Paul Ortiz, Oral History, University of Florida

“A New Origin Narrative”: African American and Latina/o Histories in an Age of Neoliberal Crisis

The Mexican War of Independence and US History: Tearing Down American Exceptionalism and Moving Forward in the 21st Century

Tuesday, November 15, 4pm, 3401 Sterling Hall

“Killed Helping Workers to Organize”: African American and Latina/o Narratives in the Century of Jim Crow/Juan Crow

Wednesday, November 16, 4pm, 3401 Sterling Hall

Open Seminar for Students, Faculty and Public

Thursday, November 17, 12:20pm, 8108 Social Science

Co-sponsored by the Center for the Humanities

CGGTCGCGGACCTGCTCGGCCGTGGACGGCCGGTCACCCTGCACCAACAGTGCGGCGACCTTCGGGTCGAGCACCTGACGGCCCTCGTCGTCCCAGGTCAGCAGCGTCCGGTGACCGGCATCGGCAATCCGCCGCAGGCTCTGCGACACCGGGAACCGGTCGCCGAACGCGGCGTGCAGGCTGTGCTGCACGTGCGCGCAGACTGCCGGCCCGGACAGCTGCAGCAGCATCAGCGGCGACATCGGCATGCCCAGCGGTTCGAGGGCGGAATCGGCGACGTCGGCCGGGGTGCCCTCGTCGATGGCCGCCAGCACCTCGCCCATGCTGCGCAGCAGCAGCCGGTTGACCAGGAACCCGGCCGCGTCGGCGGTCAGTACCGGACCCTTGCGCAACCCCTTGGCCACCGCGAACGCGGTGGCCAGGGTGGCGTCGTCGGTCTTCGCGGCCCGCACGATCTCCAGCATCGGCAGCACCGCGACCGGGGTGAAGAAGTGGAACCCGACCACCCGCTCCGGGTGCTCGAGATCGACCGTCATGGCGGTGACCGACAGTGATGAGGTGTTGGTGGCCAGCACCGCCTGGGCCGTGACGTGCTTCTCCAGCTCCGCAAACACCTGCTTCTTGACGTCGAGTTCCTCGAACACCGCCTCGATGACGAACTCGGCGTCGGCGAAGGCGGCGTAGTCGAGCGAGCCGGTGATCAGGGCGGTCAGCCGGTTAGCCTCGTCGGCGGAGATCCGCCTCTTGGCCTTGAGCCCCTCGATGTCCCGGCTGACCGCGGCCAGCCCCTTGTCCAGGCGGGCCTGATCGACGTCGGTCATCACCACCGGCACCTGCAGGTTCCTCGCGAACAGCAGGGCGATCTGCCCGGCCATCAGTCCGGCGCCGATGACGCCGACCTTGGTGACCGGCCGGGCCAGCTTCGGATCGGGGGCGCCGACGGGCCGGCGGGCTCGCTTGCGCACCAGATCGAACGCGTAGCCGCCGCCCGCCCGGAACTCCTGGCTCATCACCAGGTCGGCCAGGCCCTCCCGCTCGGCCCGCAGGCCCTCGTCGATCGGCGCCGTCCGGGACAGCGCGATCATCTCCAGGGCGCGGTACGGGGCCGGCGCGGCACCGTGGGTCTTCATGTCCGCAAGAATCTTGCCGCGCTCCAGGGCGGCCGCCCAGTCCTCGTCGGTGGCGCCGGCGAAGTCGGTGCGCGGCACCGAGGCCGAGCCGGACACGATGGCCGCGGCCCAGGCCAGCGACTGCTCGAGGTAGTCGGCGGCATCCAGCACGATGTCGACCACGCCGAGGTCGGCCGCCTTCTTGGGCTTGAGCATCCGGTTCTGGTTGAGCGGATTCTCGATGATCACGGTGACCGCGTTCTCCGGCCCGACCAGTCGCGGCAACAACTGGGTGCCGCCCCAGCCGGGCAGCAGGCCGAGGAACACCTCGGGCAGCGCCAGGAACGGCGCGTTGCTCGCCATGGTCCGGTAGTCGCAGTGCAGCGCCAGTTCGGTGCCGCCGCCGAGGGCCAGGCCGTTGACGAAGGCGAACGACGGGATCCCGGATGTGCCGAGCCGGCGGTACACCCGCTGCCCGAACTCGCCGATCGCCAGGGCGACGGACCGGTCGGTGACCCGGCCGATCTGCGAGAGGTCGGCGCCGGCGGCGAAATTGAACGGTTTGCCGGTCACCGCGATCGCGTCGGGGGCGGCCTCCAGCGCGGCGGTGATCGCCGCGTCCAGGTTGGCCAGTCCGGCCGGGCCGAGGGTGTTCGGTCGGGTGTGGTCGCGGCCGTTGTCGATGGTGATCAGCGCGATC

A man looks into the camera, caught as if mid-sentence. His long black hair, graying at the temples, is brushed back from his face and worn in a low ponytail. His goatee is peppered with white. He wears metallic eyeglasses with rectangular frames, a white button-down shirt, and black blazer with a pin on his left lapel. He is seated before a wall where two framed pieces of artwork are largely out of frame, along with a map of some kind that has been pinned to the wall.PAUL ORTIZ is Associate Professor of History and the Director of the award-winning Samuel Proctor Oral History Program at the University of Florida. His publications include the Emancipation Betrayed, a history of the Black Freedom struggle in Florida, and the co-edited volume, Remembering Jim Crow: African Americans Tell About Life in the Jim Crow South, which recently went into its 4th printing. His forthcoming monograph is titled: Our Separate Struggles Are Really One: African American and Latino Histories. He is also co-author (with William H. Chafe) of the forthcoming book, Behind the Veil: African Americans in the Age of Segregation, 1895-1965.